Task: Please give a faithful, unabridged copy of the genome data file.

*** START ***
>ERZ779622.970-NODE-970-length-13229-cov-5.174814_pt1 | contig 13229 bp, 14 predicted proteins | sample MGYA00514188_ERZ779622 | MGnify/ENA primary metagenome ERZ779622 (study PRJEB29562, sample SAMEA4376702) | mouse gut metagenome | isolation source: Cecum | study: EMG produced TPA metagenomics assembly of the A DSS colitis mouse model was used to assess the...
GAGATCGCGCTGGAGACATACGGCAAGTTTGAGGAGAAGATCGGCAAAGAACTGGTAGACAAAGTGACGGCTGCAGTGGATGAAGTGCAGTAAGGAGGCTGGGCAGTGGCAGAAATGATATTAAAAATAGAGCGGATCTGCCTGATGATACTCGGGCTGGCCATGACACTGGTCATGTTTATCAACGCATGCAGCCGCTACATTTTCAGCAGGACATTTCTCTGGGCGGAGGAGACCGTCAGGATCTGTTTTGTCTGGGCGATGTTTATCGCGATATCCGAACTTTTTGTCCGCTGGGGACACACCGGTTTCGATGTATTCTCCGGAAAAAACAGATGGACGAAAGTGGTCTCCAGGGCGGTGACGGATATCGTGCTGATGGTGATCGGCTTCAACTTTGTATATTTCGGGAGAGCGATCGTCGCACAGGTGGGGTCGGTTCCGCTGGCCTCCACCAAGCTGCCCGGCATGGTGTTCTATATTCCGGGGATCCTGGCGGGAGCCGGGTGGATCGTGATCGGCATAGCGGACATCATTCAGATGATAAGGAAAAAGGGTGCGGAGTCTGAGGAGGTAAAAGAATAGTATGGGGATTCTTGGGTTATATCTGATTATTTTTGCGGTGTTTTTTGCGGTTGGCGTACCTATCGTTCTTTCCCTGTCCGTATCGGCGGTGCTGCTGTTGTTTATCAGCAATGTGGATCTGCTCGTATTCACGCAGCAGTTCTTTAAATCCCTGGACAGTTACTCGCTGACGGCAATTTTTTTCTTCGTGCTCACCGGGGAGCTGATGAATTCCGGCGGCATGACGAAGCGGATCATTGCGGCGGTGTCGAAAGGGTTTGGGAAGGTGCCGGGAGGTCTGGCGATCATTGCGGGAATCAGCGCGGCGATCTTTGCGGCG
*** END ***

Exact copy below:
>ERZ779622.970-NODE-970-length-13229-cov-5.174814_pt1 | contig 13229 bp, 14 predicted proteins | sample MGYA00514188_ERZ779622 | MGnify/ENA primary metagenome ERZ779622 (study PRJEB29562, sample SAMEA4376702) | mouse gut metagenome | isolation source: Cecum | study: EMG produced TPA metagenomics assembly of the A DSS colitis mouse model was used to assess the...
GAGATCGCGCTGGAGACATACGGCAAGTTTGAGGAGAAGATCGGCAAAGAACTGGTAGACAAAGTGACGGCTGCAGTGGATGAAGTGCAGTAAGGAGGCTGGGCAGTGGCAGAAATGATATTAAAAATAGAGCGGATCTGCCTGATGATACTCGGGCTGGCCATGACACTGGTCATGTTTATCAACGCATGCAGCCGCTACATTTTCAGCAGGACATTTCTCTGGGCGGAGGAGACCGTCAGGATCTGTTTTGTCTGGGCGATGTTTATCGCGATATCCGAACTTTTTGTCCGCTGGGGACACACCGGTTTCGATGTATTCTCCGGAAAAAACAGATGGACGAAAGTGGTCTCCAGGGCGGTGACGGATATCGTGCTGATGGTGATCGGCTTCAACTTTGTATATTTCGGGAGAGCGATCGTCGCACAGGTGGGGTCGGTTCCGCTGGCCTCCACCAAGCTGCCCGGCATGGTGTTCTATATTCCGGGGATCCTGGCGGGAGCCGGGTGGATCGTGATCGGCATAGCGGACATCATTCAGATGATAAGGAAAAAGGGTGCGGAGTCTGAGGAGGTAAAAGAATAGTATGGGGATTCTTGGGTTATATCTGATTATTTTTGCGGTGTTTTTTGCGGTTGGCGTACCTATCGTTCTTTCCCTGTCCGTATCGGCGGTGCTGCTGTTGTTTATCAGCAATGTGGATCTGCTCGTATTCACGCAGCAGTTCTTTAAATCCCTGGACAGTTACTCGCTGACGGCAATTTTTTTCTTCGTGCTCACCGGGGAGCTGATGAATTCCGGCGGCATGACGAAGCGGATCATTGCGGCGGTGTCGAAAGGGTTTGGGAAGGTGCCGGGAGGTCTGGCGATCATTGCGGGAATCAGCGCGGCGATCTTTGCGGCG